This critical review covers the use of carbon nanomaterials (single-wall carbon nanotubes, multi-wall carbon nanotubes, graphene, and carbon quantum dots), semiconductor quantum dots, and composite materials based on the combination of the aforementioned materials, for analytical applications using electrogenerated chemiluminescence. The recent discovery of graphene and related materials, with their optical and electrochemical properties, has made possible new uses of such materials in electrogenerated chemiluminescence for biomedical diagnostic applications. In electrogenerated chemiluminescence, also known as electrochemiluminescence (ECL), electrochemically generated intermediates undergo highly exergonic reactions, producing electronically excited states that emit light. These electron-transfer reactions are sufficiently exergonic to enable the excited states of luminophores, including metal complexes, quantum dots and carbon nanocrystals, to be generated without photoexcitation. In particular, this review focuses on some of the most advanced and recent developments (especially during the last five years, 2010-2014) related to the use of these novel materials and their composites, with particular emphasis on their use in medical diagnostics as ECL immunosensors.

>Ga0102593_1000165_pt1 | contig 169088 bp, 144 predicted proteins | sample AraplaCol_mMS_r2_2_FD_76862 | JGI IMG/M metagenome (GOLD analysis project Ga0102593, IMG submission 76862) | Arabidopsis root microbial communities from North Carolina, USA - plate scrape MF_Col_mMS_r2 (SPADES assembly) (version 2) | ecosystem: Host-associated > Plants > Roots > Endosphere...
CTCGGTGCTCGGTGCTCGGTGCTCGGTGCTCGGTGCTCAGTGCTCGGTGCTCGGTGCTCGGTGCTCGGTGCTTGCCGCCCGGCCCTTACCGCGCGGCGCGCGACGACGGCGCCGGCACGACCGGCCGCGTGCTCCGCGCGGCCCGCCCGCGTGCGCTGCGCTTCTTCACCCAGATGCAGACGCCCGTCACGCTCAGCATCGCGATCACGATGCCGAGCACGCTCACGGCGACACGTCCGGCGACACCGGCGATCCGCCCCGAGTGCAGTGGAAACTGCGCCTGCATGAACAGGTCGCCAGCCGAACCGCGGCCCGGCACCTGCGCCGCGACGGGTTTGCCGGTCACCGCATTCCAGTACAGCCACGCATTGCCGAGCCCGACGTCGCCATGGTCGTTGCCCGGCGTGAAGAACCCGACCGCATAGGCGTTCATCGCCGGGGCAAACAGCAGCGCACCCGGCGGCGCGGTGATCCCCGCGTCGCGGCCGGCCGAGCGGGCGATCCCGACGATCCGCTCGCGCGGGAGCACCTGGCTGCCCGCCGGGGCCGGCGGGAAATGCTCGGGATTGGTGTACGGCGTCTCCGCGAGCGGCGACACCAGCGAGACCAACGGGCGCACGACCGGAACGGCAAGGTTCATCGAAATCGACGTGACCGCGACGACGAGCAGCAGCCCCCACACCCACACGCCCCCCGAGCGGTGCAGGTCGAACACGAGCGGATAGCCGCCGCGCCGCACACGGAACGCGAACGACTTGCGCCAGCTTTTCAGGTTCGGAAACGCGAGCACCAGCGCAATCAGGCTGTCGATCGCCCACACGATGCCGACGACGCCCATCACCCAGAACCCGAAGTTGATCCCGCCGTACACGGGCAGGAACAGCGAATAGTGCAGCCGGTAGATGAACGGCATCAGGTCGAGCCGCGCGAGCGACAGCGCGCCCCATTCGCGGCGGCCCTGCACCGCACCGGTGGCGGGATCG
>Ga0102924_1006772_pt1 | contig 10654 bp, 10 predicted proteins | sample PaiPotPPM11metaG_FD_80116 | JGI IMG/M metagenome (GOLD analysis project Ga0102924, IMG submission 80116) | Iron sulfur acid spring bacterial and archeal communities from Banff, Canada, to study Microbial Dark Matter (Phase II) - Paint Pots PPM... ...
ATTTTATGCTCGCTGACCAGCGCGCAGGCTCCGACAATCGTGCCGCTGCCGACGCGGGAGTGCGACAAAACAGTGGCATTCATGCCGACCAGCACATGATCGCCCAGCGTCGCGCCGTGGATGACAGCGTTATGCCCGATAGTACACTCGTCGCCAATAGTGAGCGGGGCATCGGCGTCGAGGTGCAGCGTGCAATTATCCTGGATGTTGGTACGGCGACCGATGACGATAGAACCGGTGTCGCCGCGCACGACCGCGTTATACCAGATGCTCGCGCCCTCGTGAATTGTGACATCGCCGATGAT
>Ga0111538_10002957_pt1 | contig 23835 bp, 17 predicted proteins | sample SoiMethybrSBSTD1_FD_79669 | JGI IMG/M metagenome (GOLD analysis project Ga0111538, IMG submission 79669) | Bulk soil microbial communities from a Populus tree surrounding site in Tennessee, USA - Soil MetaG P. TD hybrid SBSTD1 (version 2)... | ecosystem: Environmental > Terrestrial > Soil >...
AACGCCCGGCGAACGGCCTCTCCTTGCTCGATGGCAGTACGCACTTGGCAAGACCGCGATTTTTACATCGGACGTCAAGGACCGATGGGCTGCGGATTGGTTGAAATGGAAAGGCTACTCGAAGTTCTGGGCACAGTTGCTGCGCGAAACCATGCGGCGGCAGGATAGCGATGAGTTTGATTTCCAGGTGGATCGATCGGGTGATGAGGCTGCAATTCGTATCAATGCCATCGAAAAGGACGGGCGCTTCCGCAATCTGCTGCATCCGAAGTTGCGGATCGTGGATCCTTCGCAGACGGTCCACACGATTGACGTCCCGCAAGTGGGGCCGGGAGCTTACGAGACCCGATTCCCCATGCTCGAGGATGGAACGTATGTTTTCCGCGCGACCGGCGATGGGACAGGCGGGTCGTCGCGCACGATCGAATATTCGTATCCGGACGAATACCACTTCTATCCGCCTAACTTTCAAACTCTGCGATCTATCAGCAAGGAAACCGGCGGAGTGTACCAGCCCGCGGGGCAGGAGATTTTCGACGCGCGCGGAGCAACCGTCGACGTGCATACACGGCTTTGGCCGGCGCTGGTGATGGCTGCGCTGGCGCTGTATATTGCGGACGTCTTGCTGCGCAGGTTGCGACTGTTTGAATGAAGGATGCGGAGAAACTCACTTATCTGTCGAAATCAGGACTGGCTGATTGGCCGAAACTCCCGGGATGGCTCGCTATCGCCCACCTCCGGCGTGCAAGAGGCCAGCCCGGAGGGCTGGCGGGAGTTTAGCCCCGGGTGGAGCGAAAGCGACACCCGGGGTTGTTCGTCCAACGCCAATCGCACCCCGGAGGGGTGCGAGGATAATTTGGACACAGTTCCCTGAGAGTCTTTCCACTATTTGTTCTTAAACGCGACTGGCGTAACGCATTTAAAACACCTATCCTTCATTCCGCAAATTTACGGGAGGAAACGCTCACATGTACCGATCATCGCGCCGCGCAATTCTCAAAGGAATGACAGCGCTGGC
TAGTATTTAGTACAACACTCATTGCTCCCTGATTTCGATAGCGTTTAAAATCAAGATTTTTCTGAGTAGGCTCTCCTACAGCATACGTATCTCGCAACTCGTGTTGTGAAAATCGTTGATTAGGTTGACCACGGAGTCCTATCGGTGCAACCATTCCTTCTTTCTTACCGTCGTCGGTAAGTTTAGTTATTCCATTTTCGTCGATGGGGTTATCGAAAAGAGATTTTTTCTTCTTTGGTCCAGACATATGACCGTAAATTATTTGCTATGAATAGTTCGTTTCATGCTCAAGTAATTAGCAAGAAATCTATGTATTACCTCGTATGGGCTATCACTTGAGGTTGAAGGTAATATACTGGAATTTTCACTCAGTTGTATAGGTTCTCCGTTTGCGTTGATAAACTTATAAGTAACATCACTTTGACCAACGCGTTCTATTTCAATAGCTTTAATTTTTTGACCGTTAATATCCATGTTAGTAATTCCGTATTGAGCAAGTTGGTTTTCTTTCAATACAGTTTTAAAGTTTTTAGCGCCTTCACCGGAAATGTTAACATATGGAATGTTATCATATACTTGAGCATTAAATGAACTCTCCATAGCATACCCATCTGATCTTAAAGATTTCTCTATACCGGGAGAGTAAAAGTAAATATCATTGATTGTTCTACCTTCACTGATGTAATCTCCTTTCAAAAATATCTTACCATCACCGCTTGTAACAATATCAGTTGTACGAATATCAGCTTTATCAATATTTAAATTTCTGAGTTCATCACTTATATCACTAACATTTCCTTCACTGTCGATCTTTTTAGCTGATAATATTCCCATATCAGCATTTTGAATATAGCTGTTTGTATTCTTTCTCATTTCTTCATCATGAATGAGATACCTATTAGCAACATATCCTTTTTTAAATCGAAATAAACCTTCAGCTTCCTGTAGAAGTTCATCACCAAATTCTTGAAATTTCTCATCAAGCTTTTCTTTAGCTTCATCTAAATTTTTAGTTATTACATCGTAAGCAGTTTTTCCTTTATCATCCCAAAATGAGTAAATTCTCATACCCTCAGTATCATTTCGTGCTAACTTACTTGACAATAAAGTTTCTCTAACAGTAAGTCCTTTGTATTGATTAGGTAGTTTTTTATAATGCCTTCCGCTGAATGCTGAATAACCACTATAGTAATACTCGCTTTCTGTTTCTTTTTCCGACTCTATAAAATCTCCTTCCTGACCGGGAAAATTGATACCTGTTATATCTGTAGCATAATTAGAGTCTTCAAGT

- carbon nanomaterials
- electrochemiluminescence (ECL)
- quantum dots